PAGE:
Our experiments demonstrate that the hair bundle behaves not only as a mechanosensory antenna but also as a sort of oscillatory micro-muscle that can actively amplify the hair cell’s responsiveness to sinusoidal stimuli (Martin et Hudspeth, 1999). Active hair-bundle motility can result in spontaneous oscillations (see video 1 in “Our videos”), which provide a cellular substrate for oto-acoustic emissions—the unprovoked emanation of sound from the ear. Elastic coupling between hair cells enhances the sensitivity and the frequency selectivity of auditory detection  so that the sensory unit of the inner ear for the detection of a particular sound frequency is composed of a few tens of hair cells (Barral et al, 2010). The hair-bundle amplifier offers double benefit for hearing: it enlarges the range of sound intensities that can be heard by amplifying only the weakest sounds and sharpens frequency selectivity by filtering the input to the hair cell. Interestingly, the ear does not work as a high-fidelity sound receiver, introducing “phantom tones” that are not present in the acoustic input. We showed at the single-cell level that the hair-bundle amplifier produces distortions with physical properties that are characteristic of the phantom tones that are perceived in human hearing (Barral and Martin, 2012).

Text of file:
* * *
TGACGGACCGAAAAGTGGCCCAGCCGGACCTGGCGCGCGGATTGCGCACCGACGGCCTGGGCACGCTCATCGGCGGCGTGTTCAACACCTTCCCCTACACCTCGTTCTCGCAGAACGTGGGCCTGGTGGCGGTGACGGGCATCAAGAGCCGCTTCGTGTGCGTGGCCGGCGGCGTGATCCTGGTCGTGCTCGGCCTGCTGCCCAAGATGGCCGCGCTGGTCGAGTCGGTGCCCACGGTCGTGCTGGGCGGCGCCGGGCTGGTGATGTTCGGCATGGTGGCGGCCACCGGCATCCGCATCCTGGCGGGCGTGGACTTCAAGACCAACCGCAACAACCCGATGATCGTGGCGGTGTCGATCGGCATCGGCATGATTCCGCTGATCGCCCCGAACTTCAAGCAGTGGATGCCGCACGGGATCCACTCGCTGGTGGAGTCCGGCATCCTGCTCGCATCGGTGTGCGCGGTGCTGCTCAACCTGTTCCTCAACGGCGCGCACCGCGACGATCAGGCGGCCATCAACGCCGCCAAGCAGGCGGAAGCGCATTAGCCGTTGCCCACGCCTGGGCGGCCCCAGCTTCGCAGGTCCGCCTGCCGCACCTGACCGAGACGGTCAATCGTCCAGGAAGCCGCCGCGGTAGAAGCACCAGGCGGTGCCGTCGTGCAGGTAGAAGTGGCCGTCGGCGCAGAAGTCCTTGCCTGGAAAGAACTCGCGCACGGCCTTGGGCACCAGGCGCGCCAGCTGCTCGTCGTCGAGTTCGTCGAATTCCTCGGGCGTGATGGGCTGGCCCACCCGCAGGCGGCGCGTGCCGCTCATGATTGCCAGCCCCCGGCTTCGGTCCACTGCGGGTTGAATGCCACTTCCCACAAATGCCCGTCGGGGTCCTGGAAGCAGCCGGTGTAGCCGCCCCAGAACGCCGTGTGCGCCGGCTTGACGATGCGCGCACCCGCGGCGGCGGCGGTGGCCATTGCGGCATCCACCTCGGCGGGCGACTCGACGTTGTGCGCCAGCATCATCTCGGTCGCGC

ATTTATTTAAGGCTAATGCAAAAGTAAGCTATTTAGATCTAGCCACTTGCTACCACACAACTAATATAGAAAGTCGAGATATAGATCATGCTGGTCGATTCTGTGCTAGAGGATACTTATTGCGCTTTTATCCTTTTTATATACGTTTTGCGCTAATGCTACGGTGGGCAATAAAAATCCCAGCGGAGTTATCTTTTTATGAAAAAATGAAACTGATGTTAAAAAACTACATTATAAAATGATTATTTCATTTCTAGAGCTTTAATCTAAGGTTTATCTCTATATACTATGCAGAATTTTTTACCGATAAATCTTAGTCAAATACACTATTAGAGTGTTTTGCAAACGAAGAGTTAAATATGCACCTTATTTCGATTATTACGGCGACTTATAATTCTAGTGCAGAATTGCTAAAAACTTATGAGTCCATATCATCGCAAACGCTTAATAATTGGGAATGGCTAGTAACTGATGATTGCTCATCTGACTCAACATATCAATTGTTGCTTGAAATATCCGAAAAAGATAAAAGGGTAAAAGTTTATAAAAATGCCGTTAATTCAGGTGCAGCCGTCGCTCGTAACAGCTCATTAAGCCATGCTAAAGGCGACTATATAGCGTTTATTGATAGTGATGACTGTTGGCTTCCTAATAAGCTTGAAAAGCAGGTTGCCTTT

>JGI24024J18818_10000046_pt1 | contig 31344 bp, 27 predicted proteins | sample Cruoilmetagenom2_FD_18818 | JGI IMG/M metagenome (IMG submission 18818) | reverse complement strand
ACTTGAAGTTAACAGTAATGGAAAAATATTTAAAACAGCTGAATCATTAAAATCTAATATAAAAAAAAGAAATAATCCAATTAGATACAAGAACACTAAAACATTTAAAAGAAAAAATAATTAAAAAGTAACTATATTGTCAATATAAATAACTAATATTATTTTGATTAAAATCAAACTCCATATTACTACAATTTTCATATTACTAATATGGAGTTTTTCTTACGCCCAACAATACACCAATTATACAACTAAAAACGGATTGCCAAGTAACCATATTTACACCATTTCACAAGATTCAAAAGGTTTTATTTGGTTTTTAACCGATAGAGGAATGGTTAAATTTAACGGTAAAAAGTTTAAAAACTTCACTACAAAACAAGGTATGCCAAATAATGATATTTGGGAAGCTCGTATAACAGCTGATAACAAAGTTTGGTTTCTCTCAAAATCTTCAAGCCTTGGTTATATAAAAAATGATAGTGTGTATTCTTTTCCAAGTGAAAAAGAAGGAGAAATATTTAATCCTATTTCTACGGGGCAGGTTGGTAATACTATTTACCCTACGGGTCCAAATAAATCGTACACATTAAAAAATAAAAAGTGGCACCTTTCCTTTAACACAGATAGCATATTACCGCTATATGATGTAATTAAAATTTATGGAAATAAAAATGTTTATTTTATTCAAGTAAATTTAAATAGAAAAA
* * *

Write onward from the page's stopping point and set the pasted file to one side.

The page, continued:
To interpret quantitatively our observations, we have built a theoretical description of active hair-bundle motility that is based on a dynamic interplay between mechanosensitive ion channels, molecular motors that actively pull on the tip links, and feedback by the calcium influx into the hair cell through the transduction channels (Nadrowski etal, 2004;Tinevez et al., 2007; Bormuth et al., 2014). Gating of the transduction channels produces internal forces that effectively reduce hair-bundle stiffness and increase hair-bundle friction (Bormuth et al., 2014; Barral et al., 2018; see video 2 in “Our videos”).  Gating forces can be so large as to result in negative bundle stiffness, a mechanical instability that foster motor-driven oscillation of the hair-cell bundle and in turn mechanical amplification (Fig. 2).